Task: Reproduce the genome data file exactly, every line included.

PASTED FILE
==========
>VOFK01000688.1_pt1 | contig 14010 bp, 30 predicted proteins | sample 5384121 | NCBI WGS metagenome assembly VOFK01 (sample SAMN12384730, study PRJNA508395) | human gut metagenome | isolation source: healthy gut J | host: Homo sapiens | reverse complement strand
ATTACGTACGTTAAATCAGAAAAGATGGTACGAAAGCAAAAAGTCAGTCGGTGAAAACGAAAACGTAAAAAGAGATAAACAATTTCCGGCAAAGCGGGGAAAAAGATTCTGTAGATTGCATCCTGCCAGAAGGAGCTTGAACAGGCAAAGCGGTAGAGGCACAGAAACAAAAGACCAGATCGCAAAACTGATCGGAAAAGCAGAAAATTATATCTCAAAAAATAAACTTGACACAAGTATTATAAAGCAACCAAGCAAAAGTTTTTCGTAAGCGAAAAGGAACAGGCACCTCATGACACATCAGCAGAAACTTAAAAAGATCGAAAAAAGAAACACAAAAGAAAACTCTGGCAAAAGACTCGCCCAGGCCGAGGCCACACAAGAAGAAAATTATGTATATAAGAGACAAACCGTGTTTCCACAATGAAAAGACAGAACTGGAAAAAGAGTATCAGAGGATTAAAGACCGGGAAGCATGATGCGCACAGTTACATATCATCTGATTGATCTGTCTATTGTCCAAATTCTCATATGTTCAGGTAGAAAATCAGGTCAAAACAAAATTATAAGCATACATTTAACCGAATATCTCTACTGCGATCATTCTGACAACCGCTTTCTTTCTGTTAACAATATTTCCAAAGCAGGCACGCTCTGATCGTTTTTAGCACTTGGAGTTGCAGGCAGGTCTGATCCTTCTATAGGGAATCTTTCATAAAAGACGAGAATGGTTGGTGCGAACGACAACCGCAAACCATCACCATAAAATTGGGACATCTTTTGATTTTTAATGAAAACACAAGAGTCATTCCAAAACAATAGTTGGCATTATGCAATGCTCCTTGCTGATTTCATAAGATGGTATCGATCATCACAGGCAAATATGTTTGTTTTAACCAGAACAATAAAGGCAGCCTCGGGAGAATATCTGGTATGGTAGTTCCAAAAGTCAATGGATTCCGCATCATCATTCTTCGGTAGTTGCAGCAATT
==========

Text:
>VOFK01000688.1_pt1 | contig 14010 bp, 30 predicted proteins | sample 5384121 | NCBI WGS metagenome assembly VOFK01 (sample SAMN12384730, study PRJNA508395) | human gut metagenome | isolation source: healthy gut J | host: Homo sapiens | reverse complement strand
ATTACGTACGTTAAATCAGAAAAGATGGTACGAAAGCAAAAAGTCAGTCGGTGAAAACGAAAACGTAAAAAGAGATAAACAATTTCCGGCAAAGCGGGGAAAAAGATTCTGTAGATTGCATCCTGCCAGAAGGAGCTTGAACAGGCAAAGCGGTAGAGGCACAGAAACAAAAGACCAGATCGCAAAACTGATCGGAAAAGCAGAAAATTATATCTCAAAAAATAAACTTGACACAAGTATTATAAAGCAACCAAGCAAAAGTTTTTCGTAAGCGAAAAGGAACAGGCACCTCATGACACATCAGCAGAAACTTAAAAAGATCGAAAAAAGAAACACAAAAGAAAACTCTGGCAAAAGACTCGCCCAGGCCGAGGCCACACAAGAAGAAAATTATGTATATAAGAGACAAACCGTGTTTCCACAATGAAAAGACAGAACTGGAAAAAGAGTATCAGAGGATTAAAGACCGGGAAGCATGATGCGCACAGTTACATATCATCTGATTGATCTGTCTATTGTCCAAATTCTCATATGTTCAGGTAGAAAATCAGGTCAAAACAAAATTATAAGCATACATTTAACCGAATATCTCTACTGCGATCATTCTGACAACCGCTTTCTTTCTGTTAACAATATTTCCAAAGCAGGCACGCTCTGATCGTTTTTAGCACTTGGAGTTGCAGGCAGGTCTGATCCTTCTATAGGGAATCTTTCATAAAAGACGAGAATGGTTGGTGCGAACGACAACCGCAAACCATCACCATAAAATTGGGACATCTTTTGATTTTTAATGAAAACACAAGAGTCATTCCAAAACAATAGTTGGCATTATGCAATGCTCCTTGCTGATTTCATAAGATGGTATCGATCATCACAGGCAAATATGTTTGTTTTAACCAGAACAATAAAGGCAGCCTCGGGAGAATATCTGGTATGGTAGTTCCAAAAGTCAATGGATTCCGCATCATCATTCTTCGGTAGTTGCAGCAATT